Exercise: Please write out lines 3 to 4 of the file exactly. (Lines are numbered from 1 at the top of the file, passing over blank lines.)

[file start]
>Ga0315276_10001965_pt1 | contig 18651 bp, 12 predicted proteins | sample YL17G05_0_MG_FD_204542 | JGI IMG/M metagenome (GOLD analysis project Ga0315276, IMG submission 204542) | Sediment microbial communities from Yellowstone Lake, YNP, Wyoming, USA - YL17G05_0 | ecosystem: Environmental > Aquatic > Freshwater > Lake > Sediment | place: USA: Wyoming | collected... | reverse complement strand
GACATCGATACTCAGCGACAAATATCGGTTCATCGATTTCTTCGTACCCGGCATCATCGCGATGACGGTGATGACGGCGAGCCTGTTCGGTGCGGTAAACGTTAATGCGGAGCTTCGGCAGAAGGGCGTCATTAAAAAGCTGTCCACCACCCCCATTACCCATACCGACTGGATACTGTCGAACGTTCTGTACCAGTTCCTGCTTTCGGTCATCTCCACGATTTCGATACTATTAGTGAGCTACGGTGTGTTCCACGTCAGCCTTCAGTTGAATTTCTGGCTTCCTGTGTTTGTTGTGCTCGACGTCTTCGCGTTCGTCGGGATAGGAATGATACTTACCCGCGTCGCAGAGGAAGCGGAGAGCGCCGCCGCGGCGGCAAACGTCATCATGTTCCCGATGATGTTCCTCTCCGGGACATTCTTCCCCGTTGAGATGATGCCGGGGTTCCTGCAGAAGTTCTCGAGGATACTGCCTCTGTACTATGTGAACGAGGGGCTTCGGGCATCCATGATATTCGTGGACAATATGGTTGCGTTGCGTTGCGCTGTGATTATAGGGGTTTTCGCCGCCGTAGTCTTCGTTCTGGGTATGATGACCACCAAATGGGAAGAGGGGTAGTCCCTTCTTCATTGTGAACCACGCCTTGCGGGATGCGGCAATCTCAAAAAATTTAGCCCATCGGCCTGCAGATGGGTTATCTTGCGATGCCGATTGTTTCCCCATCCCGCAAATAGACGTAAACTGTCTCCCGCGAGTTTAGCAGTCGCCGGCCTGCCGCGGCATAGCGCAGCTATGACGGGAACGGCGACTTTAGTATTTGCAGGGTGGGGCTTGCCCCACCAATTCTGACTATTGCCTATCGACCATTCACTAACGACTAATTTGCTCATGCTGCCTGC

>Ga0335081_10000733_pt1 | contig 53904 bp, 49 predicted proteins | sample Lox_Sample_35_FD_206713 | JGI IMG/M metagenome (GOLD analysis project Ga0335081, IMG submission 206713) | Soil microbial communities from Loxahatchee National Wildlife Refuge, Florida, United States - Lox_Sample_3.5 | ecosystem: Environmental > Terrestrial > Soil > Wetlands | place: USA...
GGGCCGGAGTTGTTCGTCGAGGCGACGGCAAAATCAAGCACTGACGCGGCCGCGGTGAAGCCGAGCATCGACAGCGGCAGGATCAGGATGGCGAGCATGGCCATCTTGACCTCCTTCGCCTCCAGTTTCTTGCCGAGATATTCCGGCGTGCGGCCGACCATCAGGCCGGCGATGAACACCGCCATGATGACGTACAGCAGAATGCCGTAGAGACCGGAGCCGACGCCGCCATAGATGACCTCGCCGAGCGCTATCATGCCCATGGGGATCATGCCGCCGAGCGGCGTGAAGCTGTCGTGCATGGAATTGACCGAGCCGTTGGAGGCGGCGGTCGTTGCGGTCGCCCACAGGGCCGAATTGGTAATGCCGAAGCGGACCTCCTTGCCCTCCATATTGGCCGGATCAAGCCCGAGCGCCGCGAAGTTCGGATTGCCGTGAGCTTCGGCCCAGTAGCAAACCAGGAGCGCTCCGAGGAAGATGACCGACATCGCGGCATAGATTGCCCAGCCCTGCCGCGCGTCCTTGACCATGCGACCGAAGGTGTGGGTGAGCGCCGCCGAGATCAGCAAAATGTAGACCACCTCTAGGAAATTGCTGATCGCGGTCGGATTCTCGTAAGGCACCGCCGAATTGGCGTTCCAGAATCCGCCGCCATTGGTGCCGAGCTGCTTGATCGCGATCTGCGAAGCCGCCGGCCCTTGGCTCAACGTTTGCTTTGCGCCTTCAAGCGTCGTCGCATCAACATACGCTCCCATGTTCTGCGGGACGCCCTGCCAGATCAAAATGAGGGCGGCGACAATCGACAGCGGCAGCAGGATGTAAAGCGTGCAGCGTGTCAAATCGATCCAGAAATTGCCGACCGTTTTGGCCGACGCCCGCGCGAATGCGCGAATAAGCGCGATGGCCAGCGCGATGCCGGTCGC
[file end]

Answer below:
>Ga0335081_10000733_pt1 | contig 53904 bp, 49 predicted proteins | sample Lox_Sample_35_FD_206713 | JGI IMG/M metagenome (GOLD analysis project Ga0335081, IMG submission 206713) | Soil microbial communities from Loxahatchee National Wildlife Refuge, Florida, United States - Lox_Sample_3.5 | ecosystem: Environmental > Terrestrial > Soil > Wetlands | place: USA...
GGGCCGGAGTTGTTCGTCGAGGCGACGGCAAAATCAAGCACTGACGCGGCCGCGGTGAAGCCGAGCATCGACAGCGGCAGGATCAGGATGGCGAGCATGGCCATCTTGACCTCCTTCGCCTCCAGTTTCTTGCCGAGATATTCCGGCGTGCGGCCGACCATCAGGCCGGCGATGAACACCGCCATGATGACGTACAGCAGAATGCCGTAGAGACCGGAGCCGACGCCGCCATAGATGACCTCGCCGAGCGCTATCATGCCCATGGGGATCATGCCGCCGAGCGGCGTGAAGCTGTCGTGCATGGAATTGACCGAGCCGTTGGAGGCGGCGGTCGTTGCGGTCGCCCACAGGGCCGAATTGGTAATGCCGAAGCGGACCTCCTTGCCCTCCATATTGGCCGGATCAAGCCCGAGCGCCGCGAAGTTCGGATTGCCGTGAGCTTCGGCCCAGTAGCAAACCAGGAGCGCTCCGAGGAAGATGACCGACATCGCGGCATAGATTGCCCAGCCCTGCCGCGCGTCCTTGACCATGCGACCGAAGGTGTGGGTGAGCGCCGCCGAGATCAGCAAAATGTAGACCACCTCTAGGAAATTGCTGATCGCGGTCGGATTCTCGTAAGGCACCGCCGAATTGGCGTTCCAGAATCCGCCGCCATTGGTGCCGAGCTGCTTGATCGCGATCTGCGAAGCCGCCGGCCCTTGGCTCAACGTTTGCTTTGCGCCTTCAAGCGTCGTCGCATCAACATACGCTCCCATGTTCTGCGGGACGCCCTGCCAGATCAAAATGAGGGCGGCGACAATCGACAGCGGCAGCAGGATGTAAAGCGTGCAGCGTGTCAAATCGATCCAGAAATTGCCGACCGTTTTGGCCGACGCCCGCGCGAATGCGCGAATAAGCGCGATGGCCAGCGCGATGCCGGTCGC